Two new cancer treatments have shown miraculous cures, but if you happen to live in Arkansas or Montana, or a handful of other rural states—let alone outside the U.S.—you’ll have to travel hundreds of miles to get them. And it’s by no means certain that they’ll eventually be available everywhere. These groundbreaking gene therapies, Kymriah and Yescarta, were

Are genetically engineered Arctic apples safe to eat?

| | January 18, 2018

The Arctic apple is the juiciest newcomer to produce aisles. It has the special ability to resist browning after being cut, which protects its flavor and nutritional value. Browning also contributes to food waste by causing unappealing bruising on perfectly edible apples. … Are Arctic apples safe? After over a decade of research, regulatory agencies

EU braces for landmark decision on whether CRISPR, other New Plant Breeding Techniques will be regulated as GMOs

| | January 18, 2018

UPDATE: The European Court of Justice’s advocate general has said gene editing technologies should be largely exempted from EU laws on GM food. The European Court of Justice on Thursday [Jan. 18] is set to issue a preliminary opinion on whether so-called New Plant Breeding Techniques (NPBTs) should fall under the EU’s laws governing genetically

Depression and epilepsy may share same genetic roots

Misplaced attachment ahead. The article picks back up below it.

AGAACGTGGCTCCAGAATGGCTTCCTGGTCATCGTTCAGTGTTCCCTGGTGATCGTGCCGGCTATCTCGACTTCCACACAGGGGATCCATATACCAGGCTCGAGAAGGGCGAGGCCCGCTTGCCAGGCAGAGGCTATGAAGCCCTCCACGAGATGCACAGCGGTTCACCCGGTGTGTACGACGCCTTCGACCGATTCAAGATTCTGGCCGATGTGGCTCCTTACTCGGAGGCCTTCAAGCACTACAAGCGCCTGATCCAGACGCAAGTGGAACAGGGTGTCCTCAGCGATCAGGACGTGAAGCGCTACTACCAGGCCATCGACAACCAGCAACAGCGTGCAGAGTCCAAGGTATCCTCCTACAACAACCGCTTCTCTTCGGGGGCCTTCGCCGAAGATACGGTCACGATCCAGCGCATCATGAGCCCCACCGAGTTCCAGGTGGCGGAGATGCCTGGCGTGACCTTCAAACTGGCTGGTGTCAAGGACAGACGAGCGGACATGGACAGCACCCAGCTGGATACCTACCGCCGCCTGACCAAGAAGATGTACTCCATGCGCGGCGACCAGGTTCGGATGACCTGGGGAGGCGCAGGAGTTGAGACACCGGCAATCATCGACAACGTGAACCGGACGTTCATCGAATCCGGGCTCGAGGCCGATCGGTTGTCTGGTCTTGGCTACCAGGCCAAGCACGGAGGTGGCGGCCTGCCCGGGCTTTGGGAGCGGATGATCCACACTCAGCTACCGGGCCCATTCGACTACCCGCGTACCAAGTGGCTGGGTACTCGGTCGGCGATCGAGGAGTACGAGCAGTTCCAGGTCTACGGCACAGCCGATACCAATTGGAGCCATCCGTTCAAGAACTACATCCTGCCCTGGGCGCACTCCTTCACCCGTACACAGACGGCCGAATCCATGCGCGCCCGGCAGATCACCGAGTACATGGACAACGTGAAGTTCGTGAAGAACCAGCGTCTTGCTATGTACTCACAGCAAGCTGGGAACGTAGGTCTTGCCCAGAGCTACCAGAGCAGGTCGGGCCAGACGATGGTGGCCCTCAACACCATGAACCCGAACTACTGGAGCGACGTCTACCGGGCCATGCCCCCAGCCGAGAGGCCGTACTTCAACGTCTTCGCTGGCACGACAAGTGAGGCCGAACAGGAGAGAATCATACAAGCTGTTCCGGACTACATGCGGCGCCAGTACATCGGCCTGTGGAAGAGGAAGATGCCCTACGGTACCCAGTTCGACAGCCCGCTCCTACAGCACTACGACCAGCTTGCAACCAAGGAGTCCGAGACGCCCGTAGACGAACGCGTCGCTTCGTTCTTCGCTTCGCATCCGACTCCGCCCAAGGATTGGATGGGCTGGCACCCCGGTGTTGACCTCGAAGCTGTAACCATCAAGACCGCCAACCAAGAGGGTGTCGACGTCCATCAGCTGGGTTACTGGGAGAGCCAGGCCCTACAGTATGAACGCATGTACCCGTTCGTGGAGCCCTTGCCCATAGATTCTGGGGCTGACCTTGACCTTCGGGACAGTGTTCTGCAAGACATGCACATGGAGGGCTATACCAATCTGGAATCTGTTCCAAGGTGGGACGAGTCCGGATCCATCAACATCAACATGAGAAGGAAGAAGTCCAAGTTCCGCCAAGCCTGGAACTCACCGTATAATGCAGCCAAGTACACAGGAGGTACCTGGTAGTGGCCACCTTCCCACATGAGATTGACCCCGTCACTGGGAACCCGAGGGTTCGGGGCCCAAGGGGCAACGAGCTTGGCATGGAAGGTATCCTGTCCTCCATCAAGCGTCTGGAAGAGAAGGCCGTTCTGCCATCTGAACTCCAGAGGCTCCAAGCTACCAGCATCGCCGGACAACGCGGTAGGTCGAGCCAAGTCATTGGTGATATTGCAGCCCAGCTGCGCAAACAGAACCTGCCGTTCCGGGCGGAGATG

| January 18, 2018

From the time of Hippocrates, physicians have suspected a link between epilepsy and depression. Now, for the first time, scientists at Rutgers University-New Brunswick and Columbia University have found evidence that seizures and mood disorders such as depression may share the same genetic cause in some people with epilepsy, which may lead to better screening

MERS treatment could come from genetically engineered cows

| | January 17, 2018

Human antibodies made in genetically engineered cows have proved safe in an early stage clinical trial…and could be developed into a treatment for the fatal viral disease, MERS. MERS, or Middle East Respiratory Syndrome, is a SARS-like viral infection first identified in Saudi Arabia in 2012 that has caused deadly outbreaks in the Middle East

‘Sabotage’ of field trials by anti-GMO activists causes seed company to reconsider research in France

| January 17, 2018

Limagrain, the world’s fourth-largest seed maker, will consider moving its research activities out of France if field trials in its home market continue to be sabotaged by opponents of genetically modified crops. The French cooperative group was targeted last month by protestors who invaded test fields southeast of Paris and scattered non-commercial seed. That was

Breast cancer and BRCA: Mutation doesn’t affect patient survival rate

| | January 17, 2018

Young breast cancer patients with faulty BRCA genes have the same survival chances as those without, a study has found. The researchers, who looked at almost 3,000 women, also found outcomes were the same whatever kind of treatment women had – including mastectomies. … The study, published in The Lancet Oncology, found 12% of 2,733 women

Can ‘public good’ GMOs change the conversation?

| | January 17, 2018

Today, as technology is becoming more accessible and less expensive, smaller labs and researchers are able to produce GMOs at a reduced costs — with the seed produced available for public good, not profit. And this allows them to respond to small, localized food production issues such as bananas in Uganda and papaya in Hawaii. For the development